We know that in case of halogens, inductive effect is more dominant than resonance effect. So, the -$\ce{Cl}$ on the para position will withdraw electrons by a -I effect and should make p-...
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Difference between Resonance Effect and Mesomeric Effect

While studying electron displacement effects in organic chemistry, I read that the Resonance Effect and Mesomeric Effect are the same. Every source I checked used the heading or opening "The Resonance ...
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Why is an alkyne substituent on benzene is electron withdrawing, but alkane and alkene are electron donating?

Hammett constants for alkyls/vinyls/etc. are all negative (i.e. toluene), and my understanding is that they donate electrons through inductive/resonance effects. However, ethynylbenzene has a ...
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Relative Energies of Resonance Contributors & Stability of Borazine

We know that Borazine (Inorganic Benzene) is aromatic in nature. The following image shows the resonance contributors of borazine: What are the relative energies of these three resonance contributors?...
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Natural Bond Orbital analysis: Significance of stabilization energy determined by 2nd order perturbation

PREFACE: I am no expert on this topic. My questions at the bottom may be off base. I have some experience with symmetry-adapted perturbation theory (SAPT) when it comes to analyzing intermolecular ...
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Resonance structures and mechanism

I wrote the following resonance structures and our teacher wants us to write the curved arrows showing the mechanism as well... I was wondering if it's okay to show in which direction the mechanism ...
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2answers
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How are the hybrid orbitals of sulfur hexafluoride shaped?

On the fluorine end the fluoride atoms are simply completing a $3p$ orbital. On the sulfur end one could posit a hybrid of one $3s$ orbital, two $3p$ orbitals and a three inner $2p$ orbitals. However,...
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101 views

What is the stability order of the carbocation and carboanion?

So I came up with examples as below: 1 2 Now I am confused about the +I and -I effect in these structures since to my knowledge it can only be applied when there is a substituent (I might be wrong)...
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1answer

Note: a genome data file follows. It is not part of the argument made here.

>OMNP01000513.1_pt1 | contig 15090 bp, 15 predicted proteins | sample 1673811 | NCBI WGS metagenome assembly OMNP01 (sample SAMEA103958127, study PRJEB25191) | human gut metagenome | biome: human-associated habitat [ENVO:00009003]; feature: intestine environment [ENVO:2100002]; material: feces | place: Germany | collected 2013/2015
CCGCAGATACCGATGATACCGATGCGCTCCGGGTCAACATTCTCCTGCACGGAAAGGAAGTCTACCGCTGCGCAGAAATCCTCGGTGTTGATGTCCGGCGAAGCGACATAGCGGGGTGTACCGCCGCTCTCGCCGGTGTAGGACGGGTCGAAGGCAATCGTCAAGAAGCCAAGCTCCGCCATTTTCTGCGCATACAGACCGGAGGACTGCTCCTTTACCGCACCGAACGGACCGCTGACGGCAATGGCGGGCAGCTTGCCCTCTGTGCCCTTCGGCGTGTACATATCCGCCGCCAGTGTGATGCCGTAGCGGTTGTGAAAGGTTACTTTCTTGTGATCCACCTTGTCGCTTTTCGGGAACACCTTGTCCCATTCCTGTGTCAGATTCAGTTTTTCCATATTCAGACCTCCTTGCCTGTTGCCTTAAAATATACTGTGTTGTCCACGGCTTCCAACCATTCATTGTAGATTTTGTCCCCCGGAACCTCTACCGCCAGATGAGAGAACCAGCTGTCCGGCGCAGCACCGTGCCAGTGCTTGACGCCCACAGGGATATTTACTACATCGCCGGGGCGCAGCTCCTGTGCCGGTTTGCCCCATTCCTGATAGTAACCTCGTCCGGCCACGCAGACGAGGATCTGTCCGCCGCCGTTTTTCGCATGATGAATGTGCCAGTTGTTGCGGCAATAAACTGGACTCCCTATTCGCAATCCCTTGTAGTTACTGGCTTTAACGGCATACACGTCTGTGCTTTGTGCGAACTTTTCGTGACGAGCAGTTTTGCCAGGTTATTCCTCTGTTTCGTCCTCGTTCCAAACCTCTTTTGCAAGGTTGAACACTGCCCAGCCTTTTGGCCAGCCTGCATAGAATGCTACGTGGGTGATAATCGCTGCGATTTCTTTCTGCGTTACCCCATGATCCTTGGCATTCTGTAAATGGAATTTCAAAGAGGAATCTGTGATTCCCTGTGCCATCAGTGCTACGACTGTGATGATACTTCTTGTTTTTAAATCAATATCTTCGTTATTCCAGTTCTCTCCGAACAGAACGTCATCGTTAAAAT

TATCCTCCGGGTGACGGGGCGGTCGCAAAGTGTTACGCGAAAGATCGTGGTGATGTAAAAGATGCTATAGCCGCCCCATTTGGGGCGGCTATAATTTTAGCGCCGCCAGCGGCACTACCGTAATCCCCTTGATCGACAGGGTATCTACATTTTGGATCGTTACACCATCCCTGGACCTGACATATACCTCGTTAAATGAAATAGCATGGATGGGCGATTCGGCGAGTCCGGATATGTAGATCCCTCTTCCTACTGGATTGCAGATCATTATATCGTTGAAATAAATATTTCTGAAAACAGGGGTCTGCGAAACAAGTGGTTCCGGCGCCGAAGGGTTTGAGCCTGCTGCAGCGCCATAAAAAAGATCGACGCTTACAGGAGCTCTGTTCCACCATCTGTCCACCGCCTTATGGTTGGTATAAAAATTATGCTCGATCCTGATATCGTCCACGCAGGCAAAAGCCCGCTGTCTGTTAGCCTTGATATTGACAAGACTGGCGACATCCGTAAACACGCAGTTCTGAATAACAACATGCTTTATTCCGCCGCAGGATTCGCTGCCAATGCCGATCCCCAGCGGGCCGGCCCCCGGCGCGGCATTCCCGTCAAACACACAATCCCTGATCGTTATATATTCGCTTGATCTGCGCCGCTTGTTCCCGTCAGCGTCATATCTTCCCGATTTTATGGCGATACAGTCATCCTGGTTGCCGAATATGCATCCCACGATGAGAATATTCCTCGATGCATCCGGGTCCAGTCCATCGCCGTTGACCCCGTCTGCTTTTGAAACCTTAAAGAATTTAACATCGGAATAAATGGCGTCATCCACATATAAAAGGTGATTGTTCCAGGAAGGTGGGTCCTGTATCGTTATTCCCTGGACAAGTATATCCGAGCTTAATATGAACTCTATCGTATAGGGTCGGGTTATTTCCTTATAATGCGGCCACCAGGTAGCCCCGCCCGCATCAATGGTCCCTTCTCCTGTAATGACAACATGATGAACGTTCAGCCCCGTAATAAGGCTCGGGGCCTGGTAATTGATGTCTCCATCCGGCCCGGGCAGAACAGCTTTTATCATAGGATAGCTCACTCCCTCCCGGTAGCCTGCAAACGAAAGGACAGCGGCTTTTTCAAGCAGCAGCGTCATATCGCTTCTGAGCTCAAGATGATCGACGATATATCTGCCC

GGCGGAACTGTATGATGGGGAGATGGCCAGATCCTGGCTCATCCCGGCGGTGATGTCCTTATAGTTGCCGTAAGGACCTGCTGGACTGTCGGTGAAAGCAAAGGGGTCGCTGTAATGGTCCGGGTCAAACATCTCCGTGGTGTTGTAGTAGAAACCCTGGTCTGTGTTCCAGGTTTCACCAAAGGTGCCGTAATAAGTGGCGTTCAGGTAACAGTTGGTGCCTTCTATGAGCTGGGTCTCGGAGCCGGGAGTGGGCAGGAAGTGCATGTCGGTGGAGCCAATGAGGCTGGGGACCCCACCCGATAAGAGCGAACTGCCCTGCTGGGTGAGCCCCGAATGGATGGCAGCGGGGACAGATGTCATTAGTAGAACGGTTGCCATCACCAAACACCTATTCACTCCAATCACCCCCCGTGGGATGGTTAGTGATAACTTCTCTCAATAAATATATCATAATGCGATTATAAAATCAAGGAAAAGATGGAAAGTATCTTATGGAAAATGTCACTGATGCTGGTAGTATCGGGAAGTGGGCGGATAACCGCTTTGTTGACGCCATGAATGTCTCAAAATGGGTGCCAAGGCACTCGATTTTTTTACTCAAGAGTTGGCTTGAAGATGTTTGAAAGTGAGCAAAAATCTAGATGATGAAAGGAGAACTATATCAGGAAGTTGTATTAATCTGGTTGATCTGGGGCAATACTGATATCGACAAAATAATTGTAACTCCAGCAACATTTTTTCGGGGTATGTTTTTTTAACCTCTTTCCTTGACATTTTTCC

104 views

Consequences of ortho effect on resonance

Consider any carboxylic acid with any group at ortho position. According to ortho effect, the resonance of the $\ce{C=O}$ with the ring is inhibited. Is this resonance entirely lost? Or some little ...
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Which of the following carbocations is more stable?

Which of the following carbocations is more stable? I know two major factors in determining carbocation stability: resonance and the number of carbon atoms neighboring the positive carbon. Does ...
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How can a conjugated system of open hydrocarbon chains have delocalization?

If conjugated systems have delocalized electrons, and delocalization takes place when there are two possible structures how come I can only find one for conjugated systems of chained hydrocarbons like ...
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1answer
304 views

Cross-conjugation

Could somebody please explain the concept of “cross-conjugation” (Organic Chemistry) to me? In what kind of conjugated systems is it observed, what are its effects on resonance of the system as a ...
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1answer
14k views

What is a sigma complex?

According to Wikipedia, "sigma complex" refers to an arenium ion. The suffix "-ium" denotes a positively charged ion. So, it is correct to call the resonance structures in the below picture ...
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Electrophilic aromatic substitution of napthalene

It is known that the $\alpha$-position (or 1-position) for napthalene is the preferable position for substitution to occur at. However, I am getting two different explanations as to why this is the ...
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1answer
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Reactivity of thioesters with respect to nucleophilic attack

Why are thioesters relatively reactive with regard to nucleophilic attack? Prof says to wait until pchem 3 when we learn about orbital symmetry. He also said that sulfur’s d-orbitals (?!) don't have ...
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1answer
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How does resonance fail in approximating chemical structures?

In the book "Concise Inorganic Chemistry" by Prof. JD Lee, it says here: These contributing structures do not actually exist. The $\ce{CO3^2-}$ does not consist of a mixture of these structures, ...
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Which compound reacts faster in the Cannizzaro Reaction?

Which reacts faster in the Cannizzaro Reaction? a) $\ce{OHC-C6H4-NO2}$ b) $\ce{OHC-C6H4-OCH3}$ Obviously, a better hydride releasing group will react faster. Therefore my answer was b, as $\ce{-...
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Why should 2,6-Dimethyl-4-nitrophenol be more acidic than 3,5-Dimethyl-4-nitrophenol

I was trying to compare acidity of some organic compounds but can't understand some: Why should 2,6-dimethyl-4-nitrophenol be more acidic than 3,5-dimethyl-4-nitrophenol? I have been trying to ...